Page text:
The 2020 election is less than a month away and Americans are worried.
The election, which some people are calling the most crucial election of our time, will be held by mail-in ballot. Reports have come in from states all across the country of voter fraud and mistakenly sent mail-in ballots.
The USPS warns that ballots may not be delivered in time to be counted in all but four states, specifically Rhode Island, New Mexico, Oregon, and Nevada.
Many of the “swing states,” or states that could go either way in the election, are included in the high-risk category for delayed ballot turn-in. These states include Florida, Michigan, and Pennsylvania.
In the primary elections this year, 65,000 ballots were rejected due to being delivered late, according to NPR. Another study done on an election that took place in Paterson, NJ, showed that one in five ballots were rejected due to being filled out incorrectly or unclearly.
The election will be held on a scale not seen in any previous U.S. presidential election.
The USPS recommends voters send in their ballot “before Election Day and at least one week prior to your state’s deadline.” Absentee ballots must be requested no later than 15 days prior to the election, and the sooner the better, according to the USPS website. You can check with your state or election office website to see when early voting will open.
Some instances of voter fraud come closer to home. My grandfather went in to vote in the 2008 election and was told he had already voted. Once a vote in your name has been received, it doesn’t matter if you can show I.D. or not. The first vote will only be rejected if it is proven to be fraudulent, which is often impossible. He was forced to fill out a provisional ballot, but it was likely never counted.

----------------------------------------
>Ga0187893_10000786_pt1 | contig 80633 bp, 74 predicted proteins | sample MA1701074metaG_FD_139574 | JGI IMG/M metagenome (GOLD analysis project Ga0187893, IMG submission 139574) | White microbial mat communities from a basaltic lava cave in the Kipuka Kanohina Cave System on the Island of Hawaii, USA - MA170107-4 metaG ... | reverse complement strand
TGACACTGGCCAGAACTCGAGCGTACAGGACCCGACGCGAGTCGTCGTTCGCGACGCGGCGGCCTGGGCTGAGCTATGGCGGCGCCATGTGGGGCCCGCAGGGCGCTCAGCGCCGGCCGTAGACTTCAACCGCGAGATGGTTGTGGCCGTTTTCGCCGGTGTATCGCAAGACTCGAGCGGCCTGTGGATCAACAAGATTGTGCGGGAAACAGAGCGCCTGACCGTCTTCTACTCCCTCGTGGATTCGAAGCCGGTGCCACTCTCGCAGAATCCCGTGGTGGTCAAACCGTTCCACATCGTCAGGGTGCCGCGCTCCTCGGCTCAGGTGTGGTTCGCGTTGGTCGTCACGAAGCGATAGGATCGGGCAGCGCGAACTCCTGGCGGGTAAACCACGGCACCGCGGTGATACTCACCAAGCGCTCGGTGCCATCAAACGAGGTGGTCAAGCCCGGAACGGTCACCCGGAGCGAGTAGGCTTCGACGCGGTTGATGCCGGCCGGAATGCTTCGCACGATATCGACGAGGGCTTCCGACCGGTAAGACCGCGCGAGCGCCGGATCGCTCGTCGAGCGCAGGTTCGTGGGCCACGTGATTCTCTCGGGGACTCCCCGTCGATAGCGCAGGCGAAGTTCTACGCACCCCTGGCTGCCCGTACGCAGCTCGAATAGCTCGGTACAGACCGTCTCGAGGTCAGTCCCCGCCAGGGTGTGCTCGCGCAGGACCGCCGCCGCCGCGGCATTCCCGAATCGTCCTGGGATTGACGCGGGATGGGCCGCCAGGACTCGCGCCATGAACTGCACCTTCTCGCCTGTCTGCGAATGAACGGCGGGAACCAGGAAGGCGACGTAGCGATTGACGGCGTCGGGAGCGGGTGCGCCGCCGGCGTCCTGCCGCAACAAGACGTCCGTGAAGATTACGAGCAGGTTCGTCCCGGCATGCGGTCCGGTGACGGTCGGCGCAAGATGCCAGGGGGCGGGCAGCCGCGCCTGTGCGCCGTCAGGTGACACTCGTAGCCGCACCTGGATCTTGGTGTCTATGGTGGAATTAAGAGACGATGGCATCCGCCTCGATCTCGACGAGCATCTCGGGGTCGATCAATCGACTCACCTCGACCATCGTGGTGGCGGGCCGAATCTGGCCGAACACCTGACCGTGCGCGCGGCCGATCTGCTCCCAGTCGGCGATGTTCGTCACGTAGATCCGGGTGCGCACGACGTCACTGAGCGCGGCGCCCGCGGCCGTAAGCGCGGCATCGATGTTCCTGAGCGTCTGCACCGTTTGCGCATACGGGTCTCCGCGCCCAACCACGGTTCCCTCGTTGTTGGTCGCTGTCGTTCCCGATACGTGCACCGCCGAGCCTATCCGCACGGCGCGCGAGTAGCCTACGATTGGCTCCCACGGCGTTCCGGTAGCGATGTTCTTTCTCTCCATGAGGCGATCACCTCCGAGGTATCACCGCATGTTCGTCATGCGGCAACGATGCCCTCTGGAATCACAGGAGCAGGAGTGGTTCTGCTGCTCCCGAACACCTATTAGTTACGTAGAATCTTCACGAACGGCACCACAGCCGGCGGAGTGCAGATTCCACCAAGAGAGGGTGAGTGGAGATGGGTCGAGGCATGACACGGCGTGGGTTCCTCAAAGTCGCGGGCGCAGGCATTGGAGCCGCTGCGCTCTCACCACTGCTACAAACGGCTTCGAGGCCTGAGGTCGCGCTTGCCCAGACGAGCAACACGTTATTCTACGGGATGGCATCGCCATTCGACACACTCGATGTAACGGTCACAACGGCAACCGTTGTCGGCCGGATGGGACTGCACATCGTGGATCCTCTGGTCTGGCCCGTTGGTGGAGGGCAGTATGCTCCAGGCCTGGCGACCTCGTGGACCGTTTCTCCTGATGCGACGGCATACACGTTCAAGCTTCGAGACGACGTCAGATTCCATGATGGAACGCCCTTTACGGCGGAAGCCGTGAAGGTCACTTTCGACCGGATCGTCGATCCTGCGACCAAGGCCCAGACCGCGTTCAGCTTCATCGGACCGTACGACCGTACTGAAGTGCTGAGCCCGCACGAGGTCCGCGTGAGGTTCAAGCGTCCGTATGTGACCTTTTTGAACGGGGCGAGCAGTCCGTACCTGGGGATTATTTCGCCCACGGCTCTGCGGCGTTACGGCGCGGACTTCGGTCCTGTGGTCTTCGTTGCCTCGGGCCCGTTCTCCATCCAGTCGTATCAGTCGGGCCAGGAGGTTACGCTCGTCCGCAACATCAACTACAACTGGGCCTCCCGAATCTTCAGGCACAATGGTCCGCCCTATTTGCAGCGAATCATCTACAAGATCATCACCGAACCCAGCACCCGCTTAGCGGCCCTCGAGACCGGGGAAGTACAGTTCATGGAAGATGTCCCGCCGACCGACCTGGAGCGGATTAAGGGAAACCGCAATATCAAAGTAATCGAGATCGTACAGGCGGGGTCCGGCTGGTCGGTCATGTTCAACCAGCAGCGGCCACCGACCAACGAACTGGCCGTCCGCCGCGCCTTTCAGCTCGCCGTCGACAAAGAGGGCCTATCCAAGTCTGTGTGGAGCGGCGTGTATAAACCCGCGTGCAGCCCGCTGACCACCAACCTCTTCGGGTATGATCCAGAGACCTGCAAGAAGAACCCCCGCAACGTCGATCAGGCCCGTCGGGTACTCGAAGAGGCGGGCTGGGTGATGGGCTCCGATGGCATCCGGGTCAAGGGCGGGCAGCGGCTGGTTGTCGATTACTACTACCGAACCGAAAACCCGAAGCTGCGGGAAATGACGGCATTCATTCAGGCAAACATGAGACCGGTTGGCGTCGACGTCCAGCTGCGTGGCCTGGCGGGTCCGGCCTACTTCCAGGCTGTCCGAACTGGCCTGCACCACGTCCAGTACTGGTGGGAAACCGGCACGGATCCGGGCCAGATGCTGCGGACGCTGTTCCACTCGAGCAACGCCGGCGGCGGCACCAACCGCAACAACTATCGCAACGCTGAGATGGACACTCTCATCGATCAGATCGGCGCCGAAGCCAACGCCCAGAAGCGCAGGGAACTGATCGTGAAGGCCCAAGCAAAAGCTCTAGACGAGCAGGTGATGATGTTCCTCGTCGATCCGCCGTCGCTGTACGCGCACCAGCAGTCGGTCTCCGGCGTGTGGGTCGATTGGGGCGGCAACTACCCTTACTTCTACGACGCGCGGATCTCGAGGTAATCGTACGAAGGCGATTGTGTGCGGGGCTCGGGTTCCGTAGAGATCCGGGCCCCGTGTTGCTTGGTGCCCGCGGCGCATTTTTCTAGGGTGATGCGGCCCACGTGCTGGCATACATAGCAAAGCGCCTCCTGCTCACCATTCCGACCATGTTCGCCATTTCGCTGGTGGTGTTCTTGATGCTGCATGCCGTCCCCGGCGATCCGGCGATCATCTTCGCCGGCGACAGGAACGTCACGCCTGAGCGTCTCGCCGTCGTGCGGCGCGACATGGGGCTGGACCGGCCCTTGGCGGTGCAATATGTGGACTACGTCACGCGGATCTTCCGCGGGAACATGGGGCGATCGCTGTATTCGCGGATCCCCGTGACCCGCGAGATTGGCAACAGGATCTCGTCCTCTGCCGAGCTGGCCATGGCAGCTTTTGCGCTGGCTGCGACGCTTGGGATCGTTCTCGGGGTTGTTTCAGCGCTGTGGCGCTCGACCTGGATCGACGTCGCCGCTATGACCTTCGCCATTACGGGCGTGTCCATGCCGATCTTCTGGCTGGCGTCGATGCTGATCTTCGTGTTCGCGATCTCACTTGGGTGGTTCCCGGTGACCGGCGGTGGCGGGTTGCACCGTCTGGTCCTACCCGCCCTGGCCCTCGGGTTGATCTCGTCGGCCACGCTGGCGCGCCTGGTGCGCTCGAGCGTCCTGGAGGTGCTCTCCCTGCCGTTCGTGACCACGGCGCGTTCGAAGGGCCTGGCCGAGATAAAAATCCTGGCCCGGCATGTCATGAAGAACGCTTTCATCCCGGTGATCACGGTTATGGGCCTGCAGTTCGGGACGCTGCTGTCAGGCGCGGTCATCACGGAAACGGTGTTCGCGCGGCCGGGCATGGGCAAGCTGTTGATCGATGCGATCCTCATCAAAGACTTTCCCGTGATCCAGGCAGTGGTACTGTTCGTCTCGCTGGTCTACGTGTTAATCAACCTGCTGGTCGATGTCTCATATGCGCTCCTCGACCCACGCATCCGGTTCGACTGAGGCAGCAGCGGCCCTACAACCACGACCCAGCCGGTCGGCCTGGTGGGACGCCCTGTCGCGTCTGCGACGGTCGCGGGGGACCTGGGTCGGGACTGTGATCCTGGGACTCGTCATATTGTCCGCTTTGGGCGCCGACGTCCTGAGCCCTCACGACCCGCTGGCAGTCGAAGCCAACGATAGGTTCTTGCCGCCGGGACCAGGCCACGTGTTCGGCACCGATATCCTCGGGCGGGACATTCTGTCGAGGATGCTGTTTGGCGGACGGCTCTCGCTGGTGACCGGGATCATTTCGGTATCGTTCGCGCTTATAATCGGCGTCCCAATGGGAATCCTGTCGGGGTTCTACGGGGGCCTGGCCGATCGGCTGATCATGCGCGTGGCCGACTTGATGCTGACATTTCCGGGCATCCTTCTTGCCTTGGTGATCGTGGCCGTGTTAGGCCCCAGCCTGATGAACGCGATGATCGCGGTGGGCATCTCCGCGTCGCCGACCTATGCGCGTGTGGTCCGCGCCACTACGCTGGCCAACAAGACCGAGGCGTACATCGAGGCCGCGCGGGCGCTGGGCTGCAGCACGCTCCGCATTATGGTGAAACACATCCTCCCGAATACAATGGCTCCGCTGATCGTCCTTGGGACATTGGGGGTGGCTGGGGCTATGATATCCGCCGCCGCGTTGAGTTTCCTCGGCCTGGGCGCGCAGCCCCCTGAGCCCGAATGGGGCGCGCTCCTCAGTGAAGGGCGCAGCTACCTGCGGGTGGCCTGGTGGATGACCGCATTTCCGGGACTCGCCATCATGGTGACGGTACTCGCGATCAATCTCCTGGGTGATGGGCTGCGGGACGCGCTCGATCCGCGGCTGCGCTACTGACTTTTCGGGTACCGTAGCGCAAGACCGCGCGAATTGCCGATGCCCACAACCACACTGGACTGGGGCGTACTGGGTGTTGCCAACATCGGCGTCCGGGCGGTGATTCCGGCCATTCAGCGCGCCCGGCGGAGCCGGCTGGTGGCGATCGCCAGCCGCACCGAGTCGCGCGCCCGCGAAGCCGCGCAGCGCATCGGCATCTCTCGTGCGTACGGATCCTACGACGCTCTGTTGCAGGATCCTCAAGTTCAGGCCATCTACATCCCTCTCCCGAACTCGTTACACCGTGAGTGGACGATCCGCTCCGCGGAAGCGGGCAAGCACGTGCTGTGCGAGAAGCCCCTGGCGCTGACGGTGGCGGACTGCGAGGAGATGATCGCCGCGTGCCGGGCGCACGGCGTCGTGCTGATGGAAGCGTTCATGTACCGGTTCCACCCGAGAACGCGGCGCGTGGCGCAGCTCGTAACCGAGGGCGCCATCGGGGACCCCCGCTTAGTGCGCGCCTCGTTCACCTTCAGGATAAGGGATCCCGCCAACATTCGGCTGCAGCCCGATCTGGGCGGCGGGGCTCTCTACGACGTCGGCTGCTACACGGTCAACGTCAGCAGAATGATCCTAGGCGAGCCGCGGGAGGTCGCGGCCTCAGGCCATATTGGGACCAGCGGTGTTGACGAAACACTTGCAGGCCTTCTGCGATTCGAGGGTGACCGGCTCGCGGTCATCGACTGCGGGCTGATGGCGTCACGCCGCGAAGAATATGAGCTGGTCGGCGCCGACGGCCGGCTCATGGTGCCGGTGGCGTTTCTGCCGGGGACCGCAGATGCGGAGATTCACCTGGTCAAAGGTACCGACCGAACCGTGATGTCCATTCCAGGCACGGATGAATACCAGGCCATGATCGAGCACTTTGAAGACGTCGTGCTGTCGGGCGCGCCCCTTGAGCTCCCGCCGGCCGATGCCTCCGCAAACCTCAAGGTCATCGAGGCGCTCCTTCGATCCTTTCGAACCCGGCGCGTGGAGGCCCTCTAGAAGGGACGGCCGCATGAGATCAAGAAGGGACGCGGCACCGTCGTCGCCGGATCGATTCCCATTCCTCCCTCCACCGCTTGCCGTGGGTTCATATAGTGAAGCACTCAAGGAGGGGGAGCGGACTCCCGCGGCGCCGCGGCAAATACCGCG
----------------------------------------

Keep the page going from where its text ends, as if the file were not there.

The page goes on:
I am not alone in my concerns over mail-in voting. Many people have reported ballots sent to the wrong address or never receiving their ballot in the first place. In Virginia alone, over half a million ballots were mistakenly delivered in August 2020.
In Brooklyn, New York, 100,000 voters received ballots with the wrong personal voter information in late September. The state is resending the ballots with the correct information printed inside the Oath envelope. The Oath envelope shows that the ballot is cast by the name on the envelope.
This problem is becoming a widespread issue. “My sister has lived in California for over five years and voted in California,” MODG graduate Elizabeth Yanoschik explains, “our parents in Michigan received a ballot for her to vote in Michigan recently.”